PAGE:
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Tarleton biology students seeking pests carrying parasitic microbe

Tuesday, February 19, 2019

STEPHENVILLE, Texas—Students in a Tarleton State University genetics teaching lab are on the lookout for mosquitoes.

Not any mosquitoes, but ones infected with a bacteria called Wolbachia.

In a Tarleton teaching lab for genetics techniques, Drs. Dustin Edwards and Russell Pfau use a research project to teach students modern techniques and data collection for research that could be critical to pest control applications for the dangerous mosquitoes.

In the class, students collect arthropods, preferably mosquitoes, and extract their DNA. A portion of the DNA is amplified and sequenced to identify the species of each collected insect. Students also screen the DNA looking for a Wolbachia gene.

Next, the students use bioinformatics software to build phylogenetic trees of the insects and to determine genetic distance. They then match whether the strains of Wolbachia are restricted to distinct branches of the phylogenetic tree.

In addition to learning modern genetic techniques during long semesters, interested students may return during the summer to re-evaluate positive samples and continue their research.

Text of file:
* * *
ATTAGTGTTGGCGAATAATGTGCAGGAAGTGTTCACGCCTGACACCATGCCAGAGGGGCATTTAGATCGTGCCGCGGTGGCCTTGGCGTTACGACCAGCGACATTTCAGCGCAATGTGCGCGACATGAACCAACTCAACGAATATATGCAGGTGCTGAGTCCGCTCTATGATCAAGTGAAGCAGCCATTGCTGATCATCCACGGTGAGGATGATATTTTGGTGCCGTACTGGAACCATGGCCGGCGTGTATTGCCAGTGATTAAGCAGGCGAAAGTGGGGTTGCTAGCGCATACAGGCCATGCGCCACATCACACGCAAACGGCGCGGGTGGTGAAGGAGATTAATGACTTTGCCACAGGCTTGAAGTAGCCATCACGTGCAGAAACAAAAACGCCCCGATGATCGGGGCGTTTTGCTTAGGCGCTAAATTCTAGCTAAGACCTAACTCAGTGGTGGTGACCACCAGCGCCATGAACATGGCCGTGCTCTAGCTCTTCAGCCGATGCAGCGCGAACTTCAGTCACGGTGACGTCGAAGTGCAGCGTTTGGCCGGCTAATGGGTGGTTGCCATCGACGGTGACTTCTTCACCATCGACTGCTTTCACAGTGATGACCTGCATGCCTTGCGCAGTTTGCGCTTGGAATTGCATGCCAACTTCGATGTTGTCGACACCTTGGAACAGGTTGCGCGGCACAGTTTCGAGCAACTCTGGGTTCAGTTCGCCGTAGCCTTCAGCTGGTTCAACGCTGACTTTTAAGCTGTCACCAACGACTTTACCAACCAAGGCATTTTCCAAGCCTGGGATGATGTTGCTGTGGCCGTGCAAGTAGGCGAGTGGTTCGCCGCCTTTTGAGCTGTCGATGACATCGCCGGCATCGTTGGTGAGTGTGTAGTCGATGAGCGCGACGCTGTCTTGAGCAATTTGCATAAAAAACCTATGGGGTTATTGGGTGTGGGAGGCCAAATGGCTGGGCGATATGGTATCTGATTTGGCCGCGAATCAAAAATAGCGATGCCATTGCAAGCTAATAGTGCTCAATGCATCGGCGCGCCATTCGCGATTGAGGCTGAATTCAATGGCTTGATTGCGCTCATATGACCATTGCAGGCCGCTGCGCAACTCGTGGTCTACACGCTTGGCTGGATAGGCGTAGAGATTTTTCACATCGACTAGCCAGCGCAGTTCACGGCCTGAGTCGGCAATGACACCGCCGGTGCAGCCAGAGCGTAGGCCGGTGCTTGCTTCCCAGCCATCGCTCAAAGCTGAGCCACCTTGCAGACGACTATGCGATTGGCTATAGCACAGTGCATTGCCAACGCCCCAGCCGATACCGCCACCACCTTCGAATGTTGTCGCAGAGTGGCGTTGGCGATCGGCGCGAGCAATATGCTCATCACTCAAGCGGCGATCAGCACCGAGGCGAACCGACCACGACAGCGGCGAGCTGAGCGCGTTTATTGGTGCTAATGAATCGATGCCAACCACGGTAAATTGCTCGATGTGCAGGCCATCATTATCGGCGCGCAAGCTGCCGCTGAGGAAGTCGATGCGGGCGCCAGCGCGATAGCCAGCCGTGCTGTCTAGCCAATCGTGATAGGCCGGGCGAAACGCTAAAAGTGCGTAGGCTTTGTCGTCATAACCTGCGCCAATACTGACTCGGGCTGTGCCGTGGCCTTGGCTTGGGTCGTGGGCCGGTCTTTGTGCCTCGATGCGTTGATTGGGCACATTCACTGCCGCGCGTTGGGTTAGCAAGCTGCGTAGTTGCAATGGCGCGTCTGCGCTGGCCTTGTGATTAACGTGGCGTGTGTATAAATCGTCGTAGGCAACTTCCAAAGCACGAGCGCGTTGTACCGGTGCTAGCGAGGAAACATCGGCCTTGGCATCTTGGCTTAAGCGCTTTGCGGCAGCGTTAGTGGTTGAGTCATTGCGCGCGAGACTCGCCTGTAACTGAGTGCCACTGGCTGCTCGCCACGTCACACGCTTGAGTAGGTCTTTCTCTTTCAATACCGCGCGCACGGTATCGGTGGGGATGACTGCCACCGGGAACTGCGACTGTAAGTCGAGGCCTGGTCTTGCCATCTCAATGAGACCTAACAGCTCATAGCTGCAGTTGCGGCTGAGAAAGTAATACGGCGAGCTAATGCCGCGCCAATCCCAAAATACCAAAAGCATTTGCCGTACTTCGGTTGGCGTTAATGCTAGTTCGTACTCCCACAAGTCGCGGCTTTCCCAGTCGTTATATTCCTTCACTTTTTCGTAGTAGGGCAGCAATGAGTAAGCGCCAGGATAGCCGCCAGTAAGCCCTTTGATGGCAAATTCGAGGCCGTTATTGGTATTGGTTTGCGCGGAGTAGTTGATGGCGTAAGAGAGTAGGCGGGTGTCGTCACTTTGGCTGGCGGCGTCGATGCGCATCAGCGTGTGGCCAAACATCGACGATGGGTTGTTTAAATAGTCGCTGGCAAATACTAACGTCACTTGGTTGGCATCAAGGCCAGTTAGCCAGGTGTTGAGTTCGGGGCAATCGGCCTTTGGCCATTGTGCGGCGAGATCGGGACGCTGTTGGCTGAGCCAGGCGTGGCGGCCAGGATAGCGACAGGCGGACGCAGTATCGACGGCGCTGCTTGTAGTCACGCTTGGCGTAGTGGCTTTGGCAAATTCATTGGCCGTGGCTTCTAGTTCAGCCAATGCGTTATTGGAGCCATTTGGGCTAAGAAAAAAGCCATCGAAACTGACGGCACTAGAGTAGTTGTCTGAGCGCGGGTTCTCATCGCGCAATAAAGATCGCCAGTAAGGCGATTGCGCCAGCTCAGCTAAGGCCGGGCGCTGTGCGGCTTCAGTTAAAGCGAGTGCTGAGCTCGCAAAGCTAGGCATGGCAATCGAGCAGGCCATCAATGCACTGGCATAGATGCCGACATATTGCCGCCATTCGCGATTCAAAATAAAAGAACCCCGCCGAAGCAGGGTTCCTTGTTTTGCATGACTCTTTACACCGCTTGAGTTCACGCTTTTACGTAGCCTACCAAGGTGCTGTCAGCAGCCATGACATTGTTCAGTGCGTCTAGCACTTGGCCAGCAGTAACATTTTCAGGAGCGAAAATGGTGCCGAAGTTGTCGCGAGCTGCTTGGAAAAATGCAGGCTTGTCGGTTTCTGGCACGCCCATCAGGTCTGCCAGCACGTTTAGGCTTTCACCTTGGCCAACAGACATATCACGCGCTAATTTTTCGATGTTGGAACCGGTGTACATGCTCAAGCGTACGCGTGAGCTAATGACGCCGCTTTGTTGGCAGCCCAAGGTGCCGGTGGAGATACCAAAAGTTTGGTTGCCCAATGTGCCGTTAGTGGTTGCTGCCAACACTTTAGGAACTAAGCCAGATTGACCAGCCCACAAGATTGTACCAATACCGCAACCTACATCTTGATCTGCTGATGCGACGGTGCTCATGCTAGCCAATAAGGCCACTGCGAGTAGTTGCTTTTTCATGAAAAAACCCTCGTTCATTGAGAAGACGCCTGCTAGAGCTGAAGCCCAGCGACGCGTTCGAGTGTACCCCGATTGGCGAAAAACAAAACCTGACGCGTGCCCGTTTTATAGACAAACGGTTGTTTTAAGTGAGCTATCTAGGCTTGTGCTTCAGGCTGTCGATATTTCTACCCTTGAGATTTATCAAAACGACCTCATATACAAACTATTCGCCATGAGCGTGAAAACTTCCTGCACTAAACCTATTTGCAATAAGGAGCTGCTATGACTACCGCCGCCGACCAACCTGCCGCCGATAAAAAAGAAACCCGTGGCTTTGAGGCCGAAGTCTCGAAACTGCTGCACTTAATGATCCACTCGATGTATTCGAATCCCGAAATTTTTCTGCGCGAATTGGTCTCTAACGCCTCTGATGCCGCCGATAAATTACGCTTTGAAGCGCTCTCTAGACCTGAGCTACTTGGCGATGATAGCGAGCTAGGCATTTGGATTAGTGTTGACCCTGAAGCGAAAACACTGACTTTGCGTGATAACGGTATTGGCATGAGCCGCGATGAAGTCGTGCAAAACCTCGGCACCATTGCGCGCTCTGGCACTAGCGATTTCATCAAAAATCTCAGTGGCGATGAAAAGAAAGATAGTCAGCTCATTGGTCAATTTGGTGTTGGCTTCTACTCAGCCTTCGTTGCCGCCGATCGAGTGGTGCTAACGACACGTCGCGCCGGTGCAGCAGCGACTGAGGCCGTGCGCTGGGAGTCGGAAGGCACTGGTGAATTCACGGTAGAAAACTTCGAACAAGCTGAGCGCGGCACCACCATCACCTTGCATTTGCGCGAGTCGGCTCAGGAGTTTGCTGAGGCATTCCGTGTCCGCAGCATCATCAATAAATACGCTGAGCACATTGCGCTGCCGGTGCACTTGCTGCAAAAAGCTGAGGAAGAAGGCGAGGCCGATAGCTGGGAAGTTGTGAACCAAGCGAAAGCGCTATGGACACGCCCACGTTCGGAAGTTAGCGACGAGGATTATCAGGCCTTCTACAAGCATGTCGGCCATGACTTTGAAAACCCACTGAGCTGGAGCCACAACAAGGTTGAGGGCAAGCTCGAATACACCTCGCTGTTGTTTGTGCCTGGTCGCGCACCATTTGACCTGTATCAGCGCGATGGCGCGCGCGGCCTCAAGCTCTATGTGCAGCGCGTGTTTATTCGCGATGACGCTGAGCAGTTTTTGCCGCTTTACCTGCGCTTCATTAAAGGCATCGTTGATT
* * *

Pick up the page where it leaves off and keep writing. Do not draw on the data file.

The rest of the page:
Recently, a collaboration on the Wolbachia Project has been established with other universities, led by Dr. Seth Bordenstein of Vanderbilt, as part of a National Science Foundation outreach. Using the combined expertise, it was discovered that an Aedes aegyptimosquito, collected by a Tarleton student, was possibly infected with Wolbachia. This had never been seen in the wild before.

Some experts have proposed breeding and releasing mosquitoes that have intentionally been infected with an appropriate strain of Wolbachia. In a 2016 study the parasite showed the ability to block the spread of the Zika virus in mosquitoes in Brazil.

In July 2017, Verily, the life sciences arm of Google parent company Alphabet, announced a plan to release 20 million Wolbachia-infected mosquitoes in Fresno, Cal., in an attempt to combat the virus. Singapore’s National Environment Agency teamed with Verily to create an advanced way to release male Wolbachia mosquitoes for Phase 2 of its study to suppress the urban Aedes aegypti mosquito population and fight the dengue virus.

Tarleton,founding member of The Texas A&M University System, provides a student-focused, value-driven education marked by academic innovation and a dedication to transform today’s scholars into tomorrow’s leaders. It offers degree programs to more than 13,000 students at Stephenville, Fort Worth, Waco, Midlothian, RELLIS Academic Alliance in Bryan, and online, emphasizing real-world learning experiences that address societal needs while maintaining its core values of tradition, integrity, civility, excellence, leadership and service.


Contact: Phil Riddle, News and Information Specialist

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